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King County Fire District #25

King County Fire District #25


King County Fire District #25 (KCFD 25) is located in unincorporated King County, Washington, east of the City of Renton proper and southwest of the City of Issaquah.  This area is commonly referred to as the East Renton Plateau. The district itself covers approximately 4.5 square miles and has a population of approximately 10,000 people. This geographic area is provided fire and life safety services by Renton Fire Station #16, located at 12923 156th Ave S.E., Renton, as part of a unique partnership between KCFD 25 and Renton Regional Fire Authority. Find out more about KCFD 25 below:

KCFD 25 & RRFA Partnership →
Board of Commissioners →
Meetings & Minutes →
History of KCFD 25 →


Dating back to 1993, King County Fire District #25 (KCFD 25) and Renton RFA (formerly City of Renton Fire & Emergency Services) have maintained a unique partnership to best serve the KCFD 25 community. This partnership mandates that all fire and life safety services are to be provided by Renton RFA, while the Board of Commissioners for KCFD 25 remains the policy makers and representatives of the taxpayers in the District. All three commissioners for KCFD 25 are members of the Renton RFA Governance Board, ensuring the voices of their district are heard.


The vision, forethought, and determination to provide the highest possible level of services are major factors in the success that KCFD 25 enjoys. No fire and life safety service delivery system can be ultimately successful without policy makers who establish clear expectations for the level of service they expect. The Board of Fire Commissioners have made it clear that they expect exceptional service, but are also extremely interested in a system that is mutually beneficial for all of the District’s partners.

Kerry Abercrombie

Kerry has been part of the Renton community for the past 32 years.  He has served as a King County Fire District #25 Commissioner since early 2014.   Kerry became involved with Renton’s fire and life safety services to give back to his community, to share a common interest with his son who is a firefighter/paramedic on Bainbridge Island, and to represent his friends and neighbors to ensure excellent fire services for years to come…

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Myron Meikle

Myron graduated from Inglewood High School in Southern California in September of 1976.  He served in the United States Coast Guard from 1976 – 1986 with 3 & 1/2 years aboard the Cutter Munro and the remainder of the time as Coxswain (Skipper) of a 41 foot Search and Rescue Patrol Boat based out of Seattle, WA.  After leaving active duty, he joined the Seattle Fire Department in 1980.  In 1987, he was assigned to the Hazardous Materials Response Team.  Myron attended South Seattle Community College where he received an AA degree in Business…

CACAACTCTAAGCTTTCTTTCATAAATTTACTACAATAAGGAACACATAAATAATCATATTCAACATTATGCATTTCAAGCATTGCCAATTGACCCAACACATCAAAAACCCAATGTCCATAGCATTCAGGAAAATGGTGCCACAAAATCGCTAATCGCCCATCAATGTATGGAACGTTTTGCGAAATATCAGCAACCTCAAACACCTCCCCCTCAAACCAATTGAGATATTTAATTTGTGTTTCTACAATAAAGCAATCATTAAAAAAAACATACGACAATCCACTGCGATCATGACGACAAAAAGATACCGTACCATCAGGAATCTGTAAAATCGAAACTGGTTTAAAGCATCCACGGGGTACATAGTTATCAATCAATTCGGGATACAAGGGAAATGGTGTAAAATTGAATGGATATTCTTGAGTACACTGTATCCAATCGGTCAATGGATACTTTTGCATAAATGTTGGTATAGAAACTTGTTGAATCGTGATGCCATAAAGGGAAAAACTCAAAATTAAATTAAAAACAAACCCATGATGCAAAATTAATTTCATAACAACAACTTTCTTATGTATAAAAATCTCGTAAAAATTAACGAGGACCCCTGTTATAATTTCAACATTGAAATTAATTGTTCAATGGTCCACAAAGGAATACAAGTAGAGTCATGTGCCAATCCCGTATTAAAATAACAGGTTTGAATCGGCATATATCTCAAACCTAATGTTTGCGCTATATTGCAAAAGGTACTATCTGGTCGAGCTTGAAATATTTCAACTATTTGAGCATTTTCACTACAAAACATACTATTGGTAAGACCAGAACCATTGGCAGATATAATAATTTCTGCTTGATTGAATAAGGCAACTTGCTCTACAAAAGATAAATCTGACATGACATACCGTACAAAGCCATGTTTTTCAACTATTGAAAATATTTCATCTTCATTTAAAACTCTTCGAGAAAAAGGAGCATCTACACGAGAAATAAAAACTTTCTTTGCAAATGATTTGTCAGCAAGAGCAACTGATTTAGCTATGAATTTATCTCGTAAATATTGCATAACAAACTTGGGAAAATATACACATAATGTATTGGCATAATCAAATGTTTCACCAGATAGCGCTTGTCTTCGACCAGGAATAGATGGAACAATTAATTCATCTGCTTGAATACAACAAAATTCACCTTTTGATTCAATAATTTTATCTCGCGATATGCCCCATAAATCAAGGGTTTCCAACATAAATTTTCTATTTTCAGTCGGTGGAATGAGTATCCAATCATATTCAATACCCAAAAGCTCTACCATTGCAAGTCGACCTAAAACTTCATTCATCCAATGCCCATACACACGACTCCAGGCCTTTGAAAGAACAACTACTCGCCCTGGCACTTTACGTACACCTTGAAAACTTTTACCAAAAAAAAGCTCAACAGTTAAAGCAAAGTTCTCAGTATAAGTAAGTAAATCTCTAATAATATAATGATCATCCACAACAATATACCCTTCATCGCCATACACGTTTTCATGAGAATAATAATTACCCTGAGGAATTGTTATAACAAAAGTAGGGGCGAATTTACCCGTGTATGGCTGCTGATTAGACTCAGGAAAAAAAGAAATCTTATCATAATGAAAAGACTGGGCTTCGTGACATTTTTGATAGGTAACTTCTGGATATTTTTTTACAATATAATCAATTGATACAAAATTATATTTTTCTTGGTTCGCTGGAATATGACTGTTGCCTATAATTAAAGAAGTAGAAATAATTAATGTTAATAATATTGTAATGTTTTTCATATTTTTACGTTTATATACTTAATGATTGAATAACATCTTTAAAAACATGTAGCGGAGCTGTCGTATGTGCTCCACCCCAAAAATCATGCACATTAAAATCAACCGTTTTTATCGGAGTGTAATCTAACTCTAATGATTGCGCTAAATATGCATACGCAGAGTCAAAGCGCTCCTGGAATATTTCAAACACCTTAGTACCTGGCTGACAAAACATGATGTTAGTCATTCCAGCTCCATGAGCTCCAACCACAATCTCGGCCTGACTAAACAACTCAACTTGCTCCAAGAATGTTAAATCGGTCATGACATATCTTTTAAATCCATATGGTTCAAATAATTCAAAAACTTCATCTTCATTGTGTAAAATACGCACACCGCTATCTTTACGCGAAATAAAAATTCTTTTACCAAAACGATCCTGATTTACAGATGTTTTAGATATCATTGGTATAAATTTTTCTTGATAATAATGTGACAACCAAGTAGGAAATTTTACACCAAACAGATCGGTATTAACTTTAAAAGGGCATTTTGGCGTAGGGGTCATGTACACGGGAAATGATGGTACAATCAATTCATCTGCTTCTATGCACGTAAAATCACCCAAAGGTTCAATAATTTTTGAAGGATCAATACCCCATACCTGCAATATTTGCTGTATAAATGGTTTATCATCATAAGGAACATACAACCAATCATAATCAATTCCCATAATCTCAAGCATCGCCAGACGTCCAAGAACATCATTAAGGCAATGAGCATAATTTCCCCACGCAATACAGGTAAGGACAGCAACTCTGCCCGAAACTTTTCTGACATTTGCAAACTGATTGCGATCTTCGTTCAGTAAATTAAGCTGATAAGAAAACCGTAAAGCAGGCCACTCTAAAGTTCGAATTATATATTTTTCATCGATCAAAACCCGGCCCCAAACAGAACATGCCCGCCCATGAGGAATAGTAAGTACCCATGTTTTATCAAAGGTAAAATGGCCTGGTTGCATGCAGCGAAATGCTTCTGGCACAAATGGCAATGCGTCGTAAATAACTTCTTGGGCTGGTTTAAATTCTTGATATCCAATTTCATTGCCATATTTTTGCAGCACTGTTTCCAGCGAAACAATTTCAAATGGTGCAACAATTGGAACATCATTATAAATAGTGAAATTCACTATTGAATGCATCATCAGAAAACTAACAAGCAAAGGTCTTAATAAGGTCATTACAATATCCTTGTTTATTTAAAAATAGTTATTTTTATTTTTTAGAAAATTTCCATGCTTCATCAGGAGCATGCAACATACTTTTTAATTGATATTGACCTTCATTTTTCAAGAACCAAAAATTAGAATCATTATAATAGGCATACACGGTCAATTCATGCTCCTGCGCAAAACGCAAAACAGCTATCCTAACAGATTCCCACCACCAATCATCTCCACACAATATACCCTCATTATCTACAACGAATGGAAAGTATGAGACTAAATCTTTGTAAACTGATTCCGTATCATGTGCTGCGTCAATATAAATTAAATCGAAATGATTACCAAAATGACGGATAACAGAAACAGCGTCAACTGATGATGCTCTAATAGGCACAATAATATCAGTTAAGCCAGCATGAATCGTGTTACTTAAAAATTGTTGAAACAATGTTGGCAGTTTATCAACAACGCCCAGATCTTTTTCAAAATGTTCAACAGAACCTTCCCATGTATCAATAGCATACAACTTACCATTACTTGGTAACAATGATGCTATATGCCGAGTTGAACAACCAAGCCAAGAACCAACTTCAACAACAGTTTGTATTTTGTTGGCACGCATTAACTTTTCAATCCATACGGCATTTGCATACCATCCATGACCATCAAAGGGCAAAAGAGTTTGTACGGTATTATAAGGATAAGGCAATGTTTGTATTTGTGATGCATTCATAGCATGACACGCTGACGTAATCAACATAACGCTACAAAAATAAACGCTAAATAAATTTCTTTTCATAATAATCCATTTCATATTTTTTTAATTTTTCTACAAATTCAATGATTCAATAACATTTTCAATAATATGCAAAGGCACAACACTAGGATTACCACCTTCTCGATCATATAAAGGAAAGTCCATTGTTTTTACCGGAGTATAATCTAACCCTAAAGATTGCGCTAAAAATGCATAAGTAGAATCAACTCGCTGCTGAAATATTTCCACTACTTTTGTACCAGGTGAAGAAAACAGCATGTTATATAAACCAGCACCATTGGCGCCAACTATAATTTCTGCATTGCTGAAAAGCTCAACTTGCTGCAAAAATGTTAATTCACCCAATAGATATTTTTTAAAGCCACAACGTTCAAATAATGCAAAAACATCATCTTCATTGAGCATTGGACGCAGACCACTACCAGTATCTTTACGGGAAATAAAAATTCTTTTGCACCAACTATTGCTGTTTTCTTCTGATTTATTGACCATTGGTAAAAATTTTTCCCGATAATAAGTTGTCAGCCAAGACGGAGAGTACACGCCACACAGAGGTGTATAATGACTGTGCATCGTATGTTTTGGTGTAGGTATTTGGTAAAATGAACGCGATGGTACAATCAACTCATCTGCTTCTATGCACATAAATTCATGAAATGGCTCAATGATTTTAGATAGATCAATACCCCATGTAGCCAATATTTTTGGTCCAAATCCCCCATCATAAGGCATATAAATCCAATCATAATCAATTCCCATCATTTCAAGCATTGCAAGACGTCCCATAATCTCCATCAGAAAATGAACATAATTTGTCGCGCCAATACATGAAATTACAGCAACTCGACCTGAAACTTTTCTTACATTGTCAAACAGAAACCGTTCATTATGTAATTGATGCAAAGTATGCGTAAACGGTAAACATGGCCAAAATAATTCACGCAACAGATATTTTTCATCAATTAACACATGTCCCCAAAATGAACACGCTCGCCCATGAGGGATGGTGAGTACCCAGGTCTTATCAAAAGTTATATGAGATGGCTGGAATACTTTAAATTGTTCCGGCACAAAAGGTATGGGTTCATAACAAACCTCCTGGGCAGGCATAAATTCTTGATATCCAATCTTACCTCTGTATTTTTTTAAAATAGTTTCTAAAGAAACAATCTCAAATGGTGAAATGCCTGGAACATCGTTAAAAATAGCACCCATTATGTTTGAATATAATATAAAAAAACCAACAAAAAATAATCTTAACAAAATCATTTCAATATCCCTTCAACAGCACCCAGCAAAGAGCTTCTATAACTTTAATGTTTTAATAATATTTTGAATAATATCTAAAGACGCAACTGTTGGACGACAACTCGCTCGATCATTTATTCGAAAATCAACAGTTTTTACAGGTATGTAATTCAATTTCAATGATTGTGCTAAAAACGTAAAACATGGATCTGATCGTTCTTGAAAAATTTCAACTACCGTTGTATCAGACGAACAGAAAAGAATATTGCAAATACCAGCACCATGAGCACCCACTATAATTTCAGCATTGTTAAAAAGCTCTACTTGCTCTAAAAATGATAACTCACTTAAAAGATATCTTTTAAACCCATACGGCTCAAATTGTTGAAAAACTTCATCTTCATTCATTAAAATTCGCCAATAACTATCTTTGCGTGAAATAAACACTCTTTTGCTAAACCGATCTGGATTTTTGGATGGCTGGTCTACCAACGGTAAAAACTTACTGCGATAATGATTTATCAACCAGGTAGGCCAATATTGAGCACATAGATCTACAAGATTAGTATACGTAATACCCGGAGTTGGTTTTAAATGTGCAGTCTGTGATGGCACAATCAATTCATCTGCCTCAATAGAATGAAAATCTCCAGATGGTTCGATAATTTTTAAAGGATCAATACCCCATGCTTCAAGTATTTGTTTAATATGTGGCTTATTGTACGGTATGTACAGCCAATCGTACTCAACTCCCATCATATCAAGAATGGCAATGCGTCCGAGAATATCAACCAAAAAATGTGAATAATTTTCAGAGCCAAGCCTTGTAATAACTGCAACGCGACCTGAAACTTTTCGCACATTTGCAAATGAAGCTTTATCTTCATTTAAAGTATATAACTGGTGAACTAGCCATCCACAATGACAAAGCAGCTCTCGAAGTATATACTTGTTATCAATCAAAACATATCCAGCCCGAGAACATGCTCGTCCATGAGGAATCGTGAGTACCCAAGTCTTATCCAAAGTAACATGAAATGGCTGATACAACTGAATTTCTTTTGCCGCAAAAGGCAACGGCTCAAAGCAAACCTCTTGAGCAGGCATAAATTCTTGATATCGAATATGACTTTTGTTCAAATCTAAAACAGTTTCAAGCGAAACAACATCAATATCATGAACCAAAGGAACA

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Marcus Morrell

Marcus was born and raised in Washington state, growing up in Auburn. He graduated from Auburn High School and then received his BS degree in Mathematics from Pacific Lutheran University in Tacoma. After getting married in 2001, he and his wife, Kristin, settled in the Renton area.

Marcus began his career in the Health Insurance industry, first as an Underwriter for the local BlueShield affiliate in Seattle. Later he moved to a national consulting firm still within the healthcare industry…

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The KCFD 25 Board of Fire Commissioners holds meetings each month. You can view the meeting schedule by visiting our events page. Meeting minutes are recorded and archived below.

View our events calendar to see upcoming KCFD 25 Board meetings →


Excerpts from The Fire Districts of King County, by Harold “Jiggs” Hoyt:

In 1904, the Lake Washington ferry Fortuna made round trips on the lake delivering freight and people from Atlantic Park at Rainier Beach to Bryn Mawr, the Garden of Eden (Kennydale), Bellevue, Kirkland and back to Rainier Beach. Besides Rainier Beach and Bryn Mawr, all the other towns were dependent on water travel or the Seattle, Lake Shore and Eastern Railway that ran an occasional train along the shoreline on the east side of the lake.

Kennydale was a logging town and also an outlet in early days for the mines of Newcastle which made for very little industry when coal production slowed down. The area became more or less a bedroom community when platted into the Lake Washington Gardens of Eden development by C.D. Hillman, growing slowly but steadily.

After a number of fires, concerned citizens thought fire protection was needed, but outside of the old buckets and wet gunny sacks there was not much done. This procedure went on for years until the middle of the war in 1943 when the neighborhood got up in arms after losing several residences, plus the leading church and parsonage of the area.

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